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TheIT
05-31-2007, 10:03 PM
If a small fire is started in a forest clearing, how would a camper put it out?

I've got a scene in my fantasy WIP where a fire is started next to a path in a maple forest. This world is pre-industrial, so no fire trucks or helicopters. In this scene, the fire will get put out by magic once the wizard gets there, so what I'm looking for is how the foresters would attempt to deal with the fire before he arrives. Use shovels to smother it with dirt? Let the area where it started burn and attempt to contain it by digging fire breaks?

Also, after the fire is put out, what needs to be done to make sure the fire doesn't flare up again?

Thanks in advance for all replies.

ETA: Let me add another question here. If you were to create a magical device which could put out a fire, what would it need to do? Remove heat?

Evaine
05-31-2007, 10:35 PM
Any forestry plantation in this area has things like large, flexible shovels left on racks at intervals - also buckets. Before the helicopter comes with the huge amount of water, people still need to stand there and physically beat the fire until it goes out - and then beat some more so it doesn't catch again.

waylander
05-31-2007, 11:25 PM
P#ss on it, if it is only a small one

All your magical device needs to do is exclude air from the immediate area of the fire, so some kind of barrier spell would do it.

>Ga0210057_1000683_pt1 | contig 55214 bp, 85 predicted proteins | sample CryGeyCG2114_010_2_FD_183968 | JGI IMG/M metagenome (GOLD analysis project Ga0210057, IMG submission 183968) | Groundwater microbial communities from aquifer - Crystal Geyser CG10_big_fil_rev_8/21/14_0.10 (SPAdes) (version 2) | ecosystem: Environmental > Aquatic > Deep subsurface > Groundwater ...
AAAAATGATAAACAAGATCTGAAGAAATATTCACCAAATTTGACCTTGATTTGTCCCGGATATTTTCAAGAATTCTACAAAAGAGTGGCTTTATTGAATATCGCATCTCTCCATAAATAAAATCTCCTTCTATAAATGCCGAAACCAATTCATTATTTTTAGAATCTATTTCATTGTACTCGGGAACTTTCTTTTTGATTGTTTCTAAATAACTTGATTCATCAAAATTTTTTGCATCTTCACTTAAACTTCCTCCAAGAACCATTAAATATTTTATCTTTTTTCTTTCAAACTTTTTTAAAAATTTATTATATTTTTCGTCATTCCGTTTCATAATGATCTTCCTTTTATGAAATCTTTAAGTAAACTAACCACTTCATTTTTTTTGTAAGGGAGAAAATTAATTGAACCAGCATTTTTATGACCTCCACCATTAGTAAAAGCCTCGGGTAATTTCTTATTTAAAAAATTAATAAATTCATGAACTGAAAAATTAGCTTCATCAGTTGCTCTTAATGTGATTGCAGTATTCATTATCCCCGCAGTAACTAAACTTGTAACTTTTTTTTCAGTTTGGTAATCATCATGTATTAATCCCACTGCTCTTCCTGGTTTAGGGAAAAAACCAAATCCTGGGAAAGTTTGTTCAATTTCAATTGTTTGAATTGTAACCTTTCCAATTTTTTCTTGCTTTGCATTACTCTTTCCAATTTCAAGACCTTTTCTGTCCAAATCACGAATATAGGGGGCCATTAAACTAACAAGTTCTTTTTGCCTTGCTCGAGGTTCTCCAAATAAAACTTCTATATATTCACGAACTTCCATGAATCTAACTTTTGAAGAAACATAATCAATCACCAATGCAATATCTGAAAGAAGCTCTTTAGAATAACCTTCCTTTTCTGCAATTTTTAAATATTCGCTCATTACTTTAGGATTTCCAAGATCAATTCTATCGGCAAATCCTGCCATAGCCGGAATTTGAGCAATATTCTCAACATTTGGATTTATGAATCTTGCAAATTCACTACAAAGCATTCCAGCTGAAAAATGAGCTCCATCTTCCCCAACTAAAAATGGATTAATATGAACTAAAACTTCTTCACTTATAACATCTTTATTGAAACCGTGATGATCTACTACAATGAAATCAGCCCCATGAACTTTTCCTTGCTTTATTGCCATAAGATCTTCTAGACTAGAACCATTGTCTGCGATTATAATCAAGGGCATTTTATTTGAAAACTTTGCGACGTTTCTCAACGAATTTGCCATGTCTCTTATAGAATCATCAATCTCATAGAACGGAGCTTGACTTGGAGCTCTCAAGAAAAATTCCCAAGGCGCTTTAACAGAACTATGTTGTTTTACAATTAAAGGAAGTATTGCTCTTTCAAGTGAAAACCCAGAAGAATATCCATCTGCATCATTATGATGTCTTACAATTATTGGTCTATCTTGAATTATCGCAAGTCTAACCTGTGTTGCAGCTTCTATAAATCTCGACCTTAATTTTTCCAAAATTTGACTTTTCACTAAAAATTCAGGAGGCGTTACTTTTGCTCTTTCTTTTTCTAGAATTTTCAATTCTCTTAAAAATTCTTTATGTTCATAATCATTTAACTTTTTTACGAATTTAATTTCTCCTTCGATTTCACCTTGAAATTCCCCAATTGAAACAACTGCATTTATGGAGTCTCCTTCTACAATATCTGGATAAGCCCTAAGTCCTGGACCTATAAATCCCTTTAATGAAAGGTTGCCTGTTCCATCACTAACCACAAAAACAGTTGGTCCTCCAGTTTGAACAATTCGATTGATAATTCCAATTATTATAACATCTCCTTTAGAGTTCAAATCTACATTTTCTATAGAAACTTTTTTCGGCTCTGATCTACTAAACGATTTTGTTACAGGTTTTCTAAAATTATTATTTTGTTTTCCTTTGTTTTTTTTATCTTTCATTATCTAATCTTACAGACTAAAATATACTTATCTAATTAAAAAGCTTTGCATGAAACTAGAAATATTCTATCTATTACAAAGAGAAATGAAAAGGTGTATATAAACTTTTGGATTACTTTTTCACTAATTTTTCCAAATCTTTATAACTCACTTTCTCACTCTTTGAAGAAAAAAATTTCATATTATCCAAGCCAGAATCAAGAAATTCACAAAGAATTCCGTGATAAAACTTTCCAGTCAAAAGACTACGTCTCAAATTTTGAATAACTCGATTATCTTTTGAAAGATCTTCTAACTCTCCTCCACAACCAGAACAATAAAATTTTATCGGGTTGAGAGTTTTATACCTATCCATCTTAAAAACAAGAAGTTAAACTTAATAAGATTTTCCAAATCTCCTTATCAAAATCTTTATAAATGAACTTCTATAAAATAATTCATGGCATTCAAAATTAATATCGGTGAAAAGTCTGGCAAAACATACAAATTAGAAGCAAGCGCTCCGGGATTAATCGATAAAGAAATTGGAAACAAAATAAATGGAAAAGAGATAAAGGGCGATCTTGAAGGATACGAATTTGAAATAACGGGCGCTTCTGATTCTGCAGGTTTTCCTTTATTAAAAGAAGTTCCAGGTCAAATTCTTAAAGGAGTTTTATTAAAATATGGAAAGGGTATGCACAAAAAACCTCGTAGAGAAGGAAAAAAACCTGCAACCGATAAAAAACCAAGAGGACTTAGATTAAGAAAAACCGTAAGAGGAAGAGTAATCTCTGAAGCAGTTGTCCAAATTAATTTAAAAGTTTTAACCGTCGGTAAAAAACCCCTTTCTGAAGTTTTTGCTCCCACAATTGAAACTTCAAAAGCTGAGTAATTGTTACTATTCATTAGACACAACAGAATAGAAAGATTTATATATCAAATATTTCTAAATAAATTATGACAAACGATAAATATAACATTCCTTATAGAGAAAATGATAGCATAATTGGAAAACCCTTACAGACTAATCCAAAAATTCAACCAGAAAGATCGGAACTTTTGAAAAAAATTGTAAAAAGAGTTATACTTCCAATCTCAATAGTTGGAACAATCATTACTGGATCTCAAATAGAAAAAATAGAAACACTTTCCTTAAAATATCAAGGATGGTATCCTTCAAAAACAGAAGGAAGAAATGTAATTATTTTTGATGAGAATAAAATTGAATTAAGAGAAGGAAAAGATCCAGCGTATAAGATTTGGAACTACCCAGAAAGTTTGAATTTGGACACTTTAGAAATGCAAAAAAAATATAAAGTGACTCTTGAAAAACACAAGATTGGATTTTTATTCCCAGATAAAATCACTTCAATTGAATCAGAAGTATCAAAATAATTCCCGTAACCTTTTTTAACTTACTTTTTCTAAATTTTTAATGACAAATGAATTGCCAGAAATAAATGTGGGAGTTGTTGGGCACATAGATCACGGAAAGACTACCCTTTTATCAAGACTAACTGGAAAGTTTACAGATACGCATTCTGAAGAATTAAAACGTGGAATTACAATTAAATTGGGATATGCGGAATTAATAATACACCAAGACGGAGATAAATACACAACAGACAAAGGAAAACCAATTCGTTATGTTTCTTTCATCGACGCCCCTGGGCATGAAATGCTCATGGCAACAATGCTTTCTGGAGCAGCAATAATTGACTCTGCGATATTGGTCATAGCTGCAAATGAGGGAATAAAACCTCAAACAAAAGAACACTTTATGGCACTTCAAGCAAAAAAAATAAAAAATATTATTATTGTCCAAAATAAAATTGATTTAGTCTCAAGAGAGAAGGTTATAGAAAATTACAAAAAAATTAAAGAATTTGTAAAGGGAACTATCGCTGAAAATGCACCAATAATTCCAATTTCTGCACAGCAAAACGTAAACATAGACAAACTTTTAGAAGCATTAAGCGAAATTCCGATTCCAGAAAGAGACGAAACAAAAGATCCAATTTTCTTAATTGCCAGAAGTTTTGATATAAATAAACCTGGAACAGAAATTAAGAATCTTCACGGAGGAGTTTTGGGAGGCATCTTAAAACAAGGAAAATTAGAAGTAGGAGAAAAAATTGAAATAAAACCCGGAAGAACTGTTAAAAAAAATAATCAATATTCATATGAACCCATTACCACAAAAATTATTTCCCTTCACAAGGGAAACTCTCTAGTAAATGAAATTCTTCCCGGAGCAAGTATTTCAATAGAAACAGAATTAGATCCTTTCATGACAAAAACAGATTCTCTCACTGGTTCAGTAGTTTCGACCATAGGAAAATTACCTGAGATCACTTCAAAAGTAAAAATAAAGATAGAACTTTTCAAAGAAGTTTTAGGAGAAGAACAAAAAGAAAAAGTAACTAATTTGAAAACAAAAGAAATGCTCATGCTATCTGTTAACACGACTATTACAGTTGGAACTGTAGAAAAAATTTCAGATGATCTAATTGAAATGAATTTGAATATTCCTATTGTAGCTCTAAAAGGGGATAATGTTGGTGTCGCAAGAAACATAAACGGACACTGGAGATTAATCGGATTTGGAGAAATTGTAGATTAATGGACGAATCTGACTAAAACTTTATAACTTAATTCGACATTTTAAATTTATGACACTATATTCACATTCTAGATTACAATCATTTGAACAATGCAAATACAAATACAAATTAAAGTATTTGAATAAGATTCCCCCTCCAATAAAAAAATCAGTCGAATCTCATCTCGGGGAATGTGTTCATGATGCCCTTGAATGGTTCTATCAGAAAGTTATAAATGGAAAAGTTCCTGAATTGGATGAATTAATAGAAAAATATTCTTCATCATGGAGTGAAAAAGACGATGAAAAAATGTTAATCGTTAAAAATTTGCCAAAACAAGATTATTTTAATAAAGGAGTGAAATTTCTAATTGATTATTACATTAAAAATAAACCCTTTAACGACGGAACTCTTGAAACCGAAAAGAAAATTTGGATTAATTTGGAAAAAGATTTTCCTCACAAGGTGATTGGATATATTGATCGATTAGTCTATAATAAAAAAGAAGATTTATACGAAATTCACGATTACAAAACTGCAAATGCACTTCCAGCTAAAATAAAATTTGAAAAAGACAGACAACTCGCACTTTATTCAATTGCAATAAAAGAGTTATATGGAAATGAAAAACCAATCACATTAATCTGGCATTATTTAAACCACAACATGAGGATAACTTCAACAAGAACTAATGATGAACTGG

Maryn
06-01-2007, 01:09 AM
Fire needs heat, fuel, and air, so if the magic removes any one of these things, voila!

I suspect a fire break takes quite a while to make wide enough that sparks and embers can't make the jump. I like the idea of peeing on it, if it's really small, then shoveling dirt on it while attempting to kick fuel (dried leaves or needles, grasses, fallen twigs) farther from it.

Maryn, hardly an expert

Leva
06-01-2007, 01:18 AM
You scrape the vegetation away with a shovel or -- preferably -- a hoe down to bare dirt to make a firebreak around the fire, then let the fire burn itself out. Expect to have to put out spot fires caused by flying embers. Once you have a fire break, you start shoveling dirt over any areas that are burning hard.

If it's more than a few feet in diameter or there's any wind, one person is not going to be able to put it out.

And it is absolutely *amazing* how much heat a brush fire can put out. I've seen plastic (garbage cans, siding, etc.) melt a hundred feet away from a good one and I've singed the hair off my arms and melted the soles of my shoes walking up to within a few feet of a fire burning in ankle high rice grass. A couple inches of dry grass will put up flames several feet high in the right conditions, too.

I live in a community where grass fires happen occasionally ... the general reaction of the locals is to show up with shovels, hoes, and the odd tractor or water trailer (we haul water here) because it can take hours before the pros show up ... about two years ago we had a really good grass fire get going with a 20mph wind behind it (fire travels as fast as the wind) ... it burned a few hundred acres of grass and desert but we saved every house. I had to have a haircut (singed my hair letting a dog loose from a burning tree he was tied to) and ruined a pair of hiking boots doing it and I kept tasting smoke for days. And I blistered and burned the heck out of my hands ... heavy leather gloves are recommended, and a heavy (non-melting) jacket and pants.